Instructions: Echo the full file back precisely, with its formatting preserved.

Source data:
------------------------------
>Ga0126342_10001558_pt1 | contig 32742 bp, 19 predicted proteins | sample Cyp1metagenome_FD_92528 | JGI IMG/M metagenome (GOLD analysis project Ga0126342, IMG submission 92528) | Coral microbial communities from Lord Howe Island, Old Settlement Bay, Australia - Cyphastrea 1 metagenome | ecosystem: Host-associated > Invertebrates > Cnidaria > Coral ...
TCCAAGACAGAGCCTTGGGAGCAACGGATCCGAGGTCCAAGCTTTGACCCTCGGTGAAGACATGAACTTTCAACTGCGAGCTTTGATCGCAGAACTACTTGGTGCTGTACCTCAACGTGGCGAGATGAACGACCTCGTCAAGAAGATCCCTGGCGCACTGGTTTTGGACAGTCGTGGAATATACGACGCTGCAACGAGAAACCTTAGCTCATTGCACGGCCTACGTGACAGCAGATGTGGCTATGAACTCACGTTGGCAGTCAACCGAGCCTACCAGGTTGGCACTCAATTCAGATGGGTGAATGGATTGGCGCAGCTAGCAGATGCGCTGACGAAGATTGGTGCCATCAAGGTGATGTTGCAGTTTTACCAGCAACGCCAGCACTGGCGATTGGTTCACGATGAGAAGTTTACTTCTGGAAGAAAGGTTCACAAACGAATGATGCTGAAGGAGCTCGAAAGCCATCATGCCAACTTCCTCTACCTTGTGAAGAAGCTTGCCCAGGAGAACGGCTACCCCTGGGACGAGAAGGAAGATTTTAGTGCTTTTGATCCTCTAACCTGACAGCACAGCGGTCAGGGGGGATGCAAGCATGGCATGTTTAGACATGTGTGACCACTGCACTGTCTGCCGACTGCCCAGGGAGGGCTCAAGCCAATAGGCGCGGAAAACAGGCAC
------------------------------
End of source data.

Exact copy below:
>Ga0126342_10001558_pt1 | contig 32742 bp, 19 predicted proteins | sample Cyp1metagenome_FD_92528 | JGI IMG/M metagenome (GOLD analysis project Ga0126342, IMG submission 92528) | Coral microbial communities from Lord Howe Island, Old Settlement Bay, Australia - Cyphastrea 1 metagenome | ecosystem: Host-associated > Invertebrates > Cnidaria > Coral ...
TCCAAGACAGAGCCTTGGGAGCAACGGATCCGAGGTCCAAGCTTTGACCCTCGGTGAAGACATGAACTTTCAACTGCGAGCTTTGATCGCAGAACTACTTGGTGCTGTACCTCAACGTGGCGAGATGAACGACCTCGTCAAGAAGATCCCTGGCGCACTGGTTTTGGACAGTCGTGGAATATACGACGCTGCAACGAGAAACCTTAGCTCATTGCACGGCCTACGTGACAGCAGATGTGGCTATGAACTCACGTTGGCAGTCAACCGAGCCTACCAGGTTGGCACTCAATTCAGATGGGTGAATGGATTGGCGCAGCTAGCAGATGCGCTGACGAAGATTGGTGCCATCAAGGTGATGTTGCAGTTTTACCAGCAACGCCAGCACTGGCGATTGGTTCACGATGAGAAGTTTACTTCTGGAAGAAAGGTTCACAAACGAATGATGCTGAAGGAGCTCGAAAGCCATCATGCCAACTTCCTCTACCTTGTGAAGAAGCTTGCCCAGGAGAACGGCTACCCCTGGGACGAGAAGGAAGATTTTAGTGCTTTTGATCCTCTAACCTGACAGCACAGCGGTCAGGGGGGATGCAAGCATGGCATGTTTAGACATGTGTGACCACTGCACTGTCTGCCGACTGCCCAGGGAGGGCTCAAGCCAATAGGCGCGGAAAACAGGCAC